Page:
At first, the film focuses its time on the teenage characters trying to get through the travails of high school life with the added pressures of sexting, selfies, etc. If John Hughes were to make a movie today, it probably would look something like this portion of the movie, and Reitman gets really solid performances out of his young cast, particularly Ansel Elgort as MMPRM-obsessed Tim Mooney and his girlfriend Brandy (Kaitlyn Dever), who has to deal with the opposite of the other teens with her mother obsessed with keeping her daughter “safe” from the rest of the world.
Jennifer Garner’s character is one of the scarier ones in the movie?partially because it’s so opposite the usual roles she plays, but also because you know there are just as many overly precautious parents out there as there are neglectful ones. Judy Greer is similarly interesting as the “stage mother” trying to recapture her own failed efforts at an acting career through her overexposed daughter and making many questionable decisions while doing so.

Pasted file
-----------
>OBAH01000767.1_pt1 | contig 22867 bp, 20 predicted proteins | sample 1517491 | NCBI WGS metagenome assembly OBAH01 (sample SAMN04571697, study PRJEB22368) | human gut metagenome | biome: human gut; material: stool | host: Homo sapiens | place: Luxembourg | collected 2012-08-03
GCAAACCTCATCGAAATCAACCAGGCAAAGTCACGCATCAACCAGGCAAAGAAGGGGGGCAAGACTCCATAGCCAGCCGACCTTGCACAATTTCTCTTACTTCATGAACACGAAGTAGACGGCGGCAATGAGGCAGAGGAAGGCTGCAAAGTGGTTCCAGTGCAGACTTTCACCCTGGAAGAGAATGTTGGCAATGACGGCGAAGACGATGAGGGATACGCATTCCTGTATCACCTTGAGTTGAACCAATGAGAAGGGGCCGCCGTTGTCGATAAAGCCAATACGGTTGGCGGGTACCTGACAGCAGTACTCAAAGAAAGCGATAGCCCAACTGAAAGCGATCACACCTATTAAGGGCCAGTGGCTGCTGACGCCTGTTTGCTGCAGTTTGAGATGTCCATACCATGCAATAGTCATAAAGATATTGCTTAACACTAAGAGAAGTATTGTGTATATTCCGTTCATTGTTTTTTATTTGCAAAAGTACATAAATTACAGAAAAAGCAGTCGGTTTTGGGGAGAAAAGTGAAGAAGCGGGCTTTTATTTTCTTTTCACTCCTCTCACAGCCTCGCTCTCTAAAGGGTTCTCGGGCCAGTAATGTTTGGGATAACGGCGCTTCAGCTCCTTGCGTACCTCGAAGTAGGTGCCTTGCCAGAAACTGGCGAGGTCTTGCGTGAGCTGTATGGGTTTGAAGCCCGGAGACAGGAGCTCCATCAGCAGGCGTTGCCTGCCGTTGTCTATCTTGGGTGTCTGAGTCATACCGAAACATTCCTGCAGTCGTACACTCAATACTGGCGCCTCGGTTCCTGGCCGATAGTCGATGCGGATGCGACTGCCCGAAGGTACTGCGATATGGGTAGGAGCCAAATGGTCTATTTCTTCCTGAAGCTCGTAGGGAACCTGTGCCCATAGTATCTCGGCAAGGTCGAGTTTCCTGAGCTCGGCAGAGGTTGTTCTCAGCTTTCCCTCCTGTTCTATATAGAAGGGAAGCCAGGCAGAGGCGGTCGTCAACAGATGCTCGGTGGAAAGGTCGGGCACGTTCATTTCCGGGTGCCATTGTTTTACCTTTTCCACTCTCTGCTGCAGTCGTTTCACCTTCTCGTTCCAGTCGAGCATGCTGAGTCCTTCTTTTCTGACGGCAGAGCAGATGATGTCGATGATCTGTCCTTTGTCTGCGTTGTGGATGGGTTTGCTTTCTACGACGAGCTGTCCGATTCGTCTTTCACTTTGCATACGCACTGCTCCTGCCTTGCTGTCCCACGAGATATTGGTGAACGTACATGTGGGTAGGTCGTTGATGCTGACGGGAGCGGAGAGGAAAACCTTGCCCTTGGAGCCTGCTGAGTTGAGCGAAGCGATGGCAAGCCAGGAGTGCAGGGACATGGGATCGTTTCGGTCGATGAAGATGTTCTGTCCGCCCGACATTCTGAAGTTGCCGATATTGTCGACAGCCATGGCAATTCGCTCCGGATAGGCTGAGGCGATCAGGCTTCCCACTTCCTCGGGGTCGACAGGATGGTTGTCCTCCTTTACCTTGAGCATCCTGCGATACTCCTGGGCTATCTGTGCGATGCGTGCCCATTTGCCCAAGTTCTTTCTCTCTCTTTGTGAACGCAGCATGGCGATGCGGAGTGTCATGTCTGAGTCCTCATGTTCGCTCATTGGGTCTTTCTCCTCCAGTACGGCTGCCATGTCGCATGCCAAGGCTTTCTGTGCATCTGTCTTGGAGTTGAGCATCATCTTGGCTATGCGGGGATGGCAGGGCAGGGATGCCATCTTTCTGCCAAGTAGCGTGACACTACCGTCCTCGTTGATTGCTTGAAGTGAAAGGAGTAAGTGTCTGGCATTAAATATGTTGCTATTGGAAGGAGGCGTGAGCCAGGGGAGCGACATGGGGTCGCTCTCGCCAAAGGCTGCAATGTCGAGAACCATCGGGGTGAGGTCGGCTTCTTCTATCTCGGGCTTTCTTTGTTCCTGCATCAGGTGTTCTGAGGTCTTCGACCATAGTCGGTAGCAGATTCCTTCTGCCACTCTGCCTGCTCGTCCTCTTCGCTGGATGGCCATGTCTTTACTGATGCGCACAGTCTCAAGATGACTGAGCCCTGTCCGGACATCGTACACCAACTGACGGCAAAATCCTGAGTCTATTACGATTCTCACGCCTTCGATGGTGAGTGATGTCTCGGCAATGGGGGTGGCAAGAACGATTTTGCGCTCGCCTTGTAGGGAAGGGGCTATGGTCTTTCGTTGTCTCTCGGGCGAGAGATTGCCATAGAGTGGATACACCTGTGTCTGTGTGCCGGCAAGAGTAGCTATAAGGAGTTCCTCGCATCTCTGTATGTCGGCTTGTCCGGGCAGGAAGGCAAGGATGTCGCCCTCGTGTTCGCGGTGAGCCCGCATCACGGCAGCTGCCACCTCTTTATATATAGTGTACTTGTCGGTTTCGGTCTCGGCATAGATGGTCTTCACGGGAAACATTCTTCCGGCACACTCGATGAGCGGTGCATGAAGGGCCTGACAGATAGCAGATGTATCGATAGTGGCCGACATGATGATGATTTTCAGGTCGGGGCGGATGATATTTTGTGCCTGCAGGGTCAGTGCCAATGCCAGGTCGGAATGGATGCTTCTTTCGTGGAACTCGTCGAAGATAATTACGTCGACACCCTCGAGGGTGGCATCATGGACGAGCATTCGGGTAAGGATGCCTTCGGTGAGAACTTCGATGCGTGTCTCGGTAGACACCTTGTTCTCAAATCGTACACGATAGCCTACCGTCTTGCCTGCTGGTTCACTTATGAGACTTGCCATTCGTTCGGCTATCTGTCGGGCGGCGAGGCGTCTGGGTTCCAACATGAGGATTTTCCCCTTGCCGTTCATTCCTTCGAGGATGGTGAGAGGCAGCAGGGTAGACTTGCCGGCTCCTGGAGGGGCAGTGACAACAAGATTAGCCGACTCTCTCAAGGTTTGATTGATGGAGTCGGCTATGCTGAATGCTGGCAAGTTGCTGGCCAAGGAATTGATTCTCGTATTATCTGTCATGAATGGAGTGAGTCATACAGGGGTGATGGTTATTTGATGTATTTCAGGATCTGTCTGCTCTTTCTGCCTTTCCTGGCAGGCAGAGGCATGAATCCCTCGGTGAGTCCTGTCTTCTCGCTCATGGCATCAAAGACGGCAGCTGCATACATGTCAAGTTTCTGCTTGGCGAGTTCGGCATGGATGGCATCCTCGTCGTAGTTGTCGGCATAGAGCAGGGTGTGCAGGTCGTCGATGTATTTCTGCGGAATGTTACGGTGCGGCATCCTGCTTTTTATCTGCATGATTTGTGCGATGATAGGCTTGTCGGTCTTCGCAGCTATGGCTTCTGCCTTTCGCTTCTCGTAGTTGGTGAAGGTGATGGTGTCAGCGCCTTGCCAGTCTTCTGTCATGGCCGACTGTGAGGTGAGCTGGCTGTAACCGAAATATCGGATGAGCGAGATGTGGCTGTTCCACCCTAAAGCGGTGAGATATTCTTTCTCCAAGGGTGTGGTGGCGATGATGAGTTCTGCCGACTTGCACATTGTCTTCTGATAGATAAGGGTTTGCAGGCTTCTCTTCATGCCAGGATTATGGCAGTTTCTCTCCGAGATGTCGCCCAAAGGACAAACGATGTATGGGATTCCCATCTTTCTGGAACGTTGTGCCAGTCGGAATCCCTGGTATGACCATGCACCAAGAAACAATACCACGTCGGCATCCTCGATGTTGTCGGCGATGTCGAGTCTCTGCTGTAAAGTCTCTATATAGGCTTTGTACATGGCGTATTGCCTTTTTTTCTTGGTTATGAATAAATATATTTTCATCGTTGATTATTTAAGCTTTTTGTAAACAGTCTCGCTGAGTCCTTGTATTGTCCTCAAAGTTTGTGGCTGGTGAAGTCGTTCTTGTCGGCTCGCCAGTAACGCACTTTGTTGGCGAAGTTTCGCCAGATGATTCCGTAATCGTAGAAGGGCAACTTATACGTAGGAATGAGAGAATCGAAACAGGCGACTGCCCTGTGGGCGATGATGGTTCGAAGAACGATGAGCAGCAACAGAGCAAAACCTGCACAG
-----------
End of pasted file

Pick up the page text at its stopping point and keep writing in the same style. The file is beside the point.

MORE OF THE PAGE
Just as we’re tiring of the teens, the narrative switches to the adults dealing with their own issues as Sandler and DeWitt’s married couple start to explore sexual encounters with other people and Greer finds a rare off-line connection with Tim Mooney’s father, a terrific role for “Breaking Bad’s” Dean Norris. This shift works so well that it’s almost a letdown when we go back to the kids, who are dealing with more commonplace issues of image.